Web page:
Can You Take a Joke?

From the Los Angeles Times (02/Dec/1951):


by Alfred Hitchcock

DEAR MR. HITCHCOCK: Is it good manners to indulge in practical joking?

ANSWER: There are some, I am well aware, who look upon practical jokes as a particularly low form of humor, and the practical joker as a menace to polite society. I must, in self-defense, come to the rescue of the practical joke, inasmuch as I seem to have gained a reputation in the field.

“Do unto others” is the rule here, as it is in so many other things. There are people who can take a joke as well as dish it out, and they form a tough society that plays the practical joke as a rough but spirited game — with rules to be followed.

The point is: the victim must be one who can retaliate — or one who has just played a practical joke on you. To pick on someone who wouldn’t know how to return the favor, is both cruel and pointless.

Barred also, in decent circles, are jokes that expose the victim to physical damage or — what can be worse — undue ridicule. It is all right to embarrass the victim, but not to humiliate him. And he should, if the joke is a proper one, be able to remain on friendly terms with the perpetrator.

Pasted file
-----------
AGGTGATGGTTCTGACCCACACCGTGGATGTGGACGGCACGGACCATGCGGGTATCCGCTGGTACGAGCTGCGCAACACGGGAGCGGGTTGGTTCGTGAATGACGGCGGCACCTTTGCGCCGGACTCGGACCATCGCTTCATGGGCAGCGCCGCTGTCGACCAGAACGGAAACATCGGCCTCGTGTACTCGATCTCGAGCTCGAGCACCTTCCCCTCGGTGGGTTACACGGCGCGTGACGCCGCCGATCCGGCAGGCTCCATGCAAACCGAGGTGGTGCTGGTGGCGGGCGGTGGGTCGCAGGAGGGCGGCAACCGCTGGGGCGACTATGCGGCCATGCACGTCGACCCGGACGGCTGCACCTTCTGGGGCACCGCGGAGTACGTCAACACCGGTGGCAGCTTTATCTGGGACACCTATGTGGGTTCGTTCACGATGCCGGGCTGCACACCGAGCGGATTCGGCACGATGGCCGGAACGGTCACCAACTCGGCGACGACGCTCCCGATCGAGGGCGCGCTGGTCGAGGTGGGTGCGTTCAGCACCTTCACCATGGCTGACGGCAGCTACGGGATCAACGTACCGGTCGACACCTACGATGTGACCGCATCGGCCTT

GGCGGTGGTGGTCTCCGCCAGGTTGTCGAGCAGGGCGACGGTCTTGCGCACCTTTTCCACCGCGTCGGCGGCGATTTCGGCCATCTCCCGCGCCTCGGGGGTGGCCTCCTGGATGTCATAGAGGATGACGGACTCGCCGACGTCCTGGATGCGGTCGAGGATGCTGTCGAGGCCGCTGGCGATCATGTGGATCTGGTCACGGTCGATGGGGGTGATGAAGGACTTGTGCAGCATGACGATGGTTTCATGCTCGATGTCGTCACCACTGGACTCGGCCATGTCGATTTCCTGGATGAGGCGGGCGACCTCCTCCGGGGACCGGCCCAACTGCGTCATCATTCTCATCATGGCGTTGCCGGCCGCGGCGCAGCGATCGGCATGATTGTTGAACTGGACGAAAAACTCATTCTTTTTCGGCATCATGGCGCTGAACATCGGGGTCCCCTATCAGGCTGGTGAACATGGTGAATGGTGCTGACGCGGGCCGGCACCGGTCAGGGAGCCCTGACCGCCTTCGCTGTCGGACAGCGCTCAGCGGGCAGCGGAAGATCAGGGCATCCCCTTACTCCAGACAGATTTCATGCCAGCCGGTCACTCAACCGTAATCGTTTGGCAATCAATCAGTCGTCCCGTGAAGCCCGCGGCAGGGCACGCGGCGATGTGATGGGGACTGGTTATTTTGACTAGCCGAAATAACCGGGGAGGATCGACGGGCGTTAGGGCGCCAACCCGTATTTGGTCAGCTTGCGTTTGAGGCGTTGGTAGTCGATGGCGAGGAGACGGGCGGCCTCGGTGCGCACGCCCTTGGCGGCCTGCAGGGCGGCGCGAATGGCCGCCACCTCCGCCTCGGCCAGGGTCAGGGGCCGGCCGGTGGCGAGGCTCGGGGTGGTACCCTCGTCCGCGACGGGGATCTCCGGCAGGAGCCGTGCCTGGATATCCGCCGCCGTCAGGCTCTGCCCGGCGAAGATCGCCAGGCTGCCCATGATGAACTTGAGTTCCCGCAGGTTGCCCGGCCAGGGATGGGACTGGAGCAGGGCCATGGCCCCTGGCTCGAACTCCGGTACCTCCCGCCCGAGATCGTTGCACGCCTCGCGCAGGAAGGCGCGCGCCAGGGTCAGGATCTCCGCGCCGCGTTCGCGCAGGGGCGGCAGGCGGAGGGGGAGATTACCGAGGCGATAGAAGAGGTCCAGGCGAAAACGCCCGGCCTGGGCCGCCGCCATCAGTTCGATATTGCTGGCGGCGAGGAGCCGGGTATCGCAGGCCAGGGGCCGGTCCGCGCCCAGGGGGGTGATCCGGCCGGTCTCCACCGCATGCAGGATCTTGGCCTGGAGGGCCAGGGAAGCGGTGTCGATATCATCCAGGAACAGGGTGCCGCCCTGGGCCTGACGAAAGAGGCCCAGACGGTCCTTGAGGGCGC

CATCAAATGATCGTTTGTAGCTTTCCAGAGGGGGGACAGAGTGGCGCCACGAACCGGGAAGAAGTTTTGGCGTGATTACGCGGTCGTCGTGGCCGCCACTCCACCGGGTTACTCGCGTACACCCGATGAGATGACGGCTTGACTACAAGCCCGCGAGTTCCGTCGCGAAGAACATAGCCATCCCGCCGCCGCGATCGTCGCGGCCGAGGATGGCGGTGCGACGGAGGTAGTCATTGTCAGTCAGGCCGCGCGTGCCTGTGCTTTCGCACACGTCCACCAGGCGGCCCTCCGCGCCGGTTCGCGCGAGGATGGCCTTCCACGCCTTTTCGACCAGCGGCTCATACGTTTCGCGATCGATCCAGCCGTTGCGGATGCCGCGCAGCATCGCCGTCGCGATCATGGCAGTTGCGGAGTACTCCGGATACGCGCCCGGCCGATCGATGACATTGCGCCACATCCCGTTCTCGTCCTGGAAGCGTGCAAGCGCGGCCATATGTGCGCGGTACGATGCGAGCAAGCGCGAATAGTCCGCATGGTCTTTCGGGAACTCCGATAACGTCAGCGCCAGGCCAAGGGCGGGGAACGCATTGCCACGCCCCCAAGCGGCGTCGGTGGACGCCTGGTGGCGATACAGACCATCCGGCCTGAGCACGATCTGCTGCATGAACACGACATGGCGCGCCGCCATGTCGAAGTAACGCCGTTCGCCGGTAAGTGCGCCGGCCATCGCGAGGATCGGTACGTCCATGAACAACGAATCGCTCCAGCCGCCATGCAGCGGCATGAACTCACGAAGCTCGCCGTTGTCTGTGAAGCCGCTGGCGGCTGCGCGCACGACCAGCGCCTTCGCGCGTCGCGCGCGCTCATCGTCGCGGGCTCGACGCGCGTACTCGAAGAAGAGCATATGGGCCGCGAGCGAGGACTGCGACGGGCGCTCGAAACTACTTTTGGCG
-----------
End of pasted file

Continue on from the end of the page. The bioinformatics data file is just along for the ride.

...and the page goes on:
Except in extreme cases of self-defense or retaliation, I have given up practical joking altogether. Not because my conscience has bothered me, but because I have found the business too infernally expensive.

Much has been made of — indeed my unenviable reputation is probably due to — a practical joke I played on friends in London. It involved inviting far too many guests to dinner in a room much too small for them, so that they were cramped for space to begin with. It was further arranged that they were to be served by 10 times as many waiters as were really necessary. The result was a certain amount of confusion, an undue amount of soup-spilling.

I thought it was funny at the time, but when I got the bill for the dinner and breakage, I began to wonder whom the joke was on.

One Response to Can You Take a Joke?

  1. John Gieldgud in his 1939 memoir Early Stages spoke about how boring filmwork was in contrast to stage work and that the only thing that allowed them to maintain the emotional tension on set was Hitchcock’s practical jokes… early example of Hitchcock’s psychological management of his actors on set.
    Stephane Duckett


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